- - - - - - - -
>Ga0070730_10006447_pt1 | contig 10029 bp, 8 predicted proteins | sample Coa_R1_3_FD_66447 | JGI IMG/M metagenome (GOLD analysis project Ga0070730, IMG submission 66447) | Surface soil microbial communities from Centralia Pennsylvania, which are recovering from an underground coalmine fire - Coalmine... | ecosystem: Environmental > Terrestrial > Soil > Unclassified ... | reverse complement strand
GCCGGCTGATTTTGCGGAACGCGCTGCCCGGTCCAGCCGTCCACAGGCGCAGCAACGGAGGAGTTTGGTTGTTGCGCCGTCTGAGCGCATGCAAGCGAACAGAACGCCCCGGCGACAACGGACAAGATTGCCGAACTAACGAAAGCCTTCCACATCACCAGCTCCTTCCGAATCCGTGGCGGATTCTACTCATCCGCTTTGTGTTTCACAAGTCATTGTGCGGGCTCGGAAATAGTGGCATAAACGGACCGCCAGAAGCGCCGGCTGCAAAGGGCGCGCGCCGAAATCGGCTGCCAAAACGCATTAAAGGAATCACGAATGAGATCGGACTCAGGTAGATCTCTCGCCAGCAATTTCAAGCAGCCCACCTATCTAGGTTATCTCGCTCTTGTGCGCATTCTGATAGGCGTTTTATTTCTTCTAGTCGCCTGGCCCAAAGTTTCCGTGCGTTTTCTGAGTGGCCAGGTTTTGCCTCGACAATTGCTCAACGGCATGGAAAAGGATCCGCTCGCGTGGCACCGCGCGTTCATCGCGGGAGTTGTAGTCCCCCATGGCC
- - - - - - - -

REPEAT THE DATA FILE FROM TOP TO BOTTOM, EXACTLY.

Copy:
>Ga0070730_10006447_pt1 | contig 10029 bp, 8 predicted proteins | sample Coa_R1_3_FD_66447 | JGI IMG/M metagenome (GOLD analysis project Ga0070730, IMG submission 66447) | Surface soil microbial communities from Centralia Pennsylvania, which are recovering from an underground coalmine fire - Coalmine... | ecosystem: Environmental > Terrestrial > Soil > Unclassified ... | reverse complement strand
GCCGGCTGATTTTGCGGAACGCGCTGCCCGGTCCAGCCGTCCACAGGCGCAGCAACGGAGGAGTTTGGTTGTTGCGCCGTCTGAGCGCATGCAAGCGAACAGAACGCCCCGGCGACAACGGACAAGATTGCCGAACTAACGAAAGCCTTCCACATCACCAGCTCCTTCCGAATCCGTGGCGGATTCTACTCATCCGCTTTGTGTTTCACAAGTCATTGTGCGGGCTCGGAAATAGTGGCATAAACGGACCGCCAGAAGCGCCGGCTGCAAAGGGCGCGCGCCGAAATCGGCTGCCAAAACGCATTAAAGGAATCACGAATGAGATCGGACTCAGGTAGATCTCTCGCCAGCAATTTCAAGCAGCCCACCTATCTAGGTTATCTCGCTCTTGTGCGCATTCTGATAGGCGTTTTATTTCTTCTAGTCGCCTGGCCCAAAGTTTCCGTGCGTTTTCTGAGTGGCCAGGTTTTGCCTCGACAATTGCTCAACGGCATGGAAAAGGATCCGCTCGCGTGGCACCGCGCGTTCATCGCGGGAGTTGTAGTCCCCCATGGCC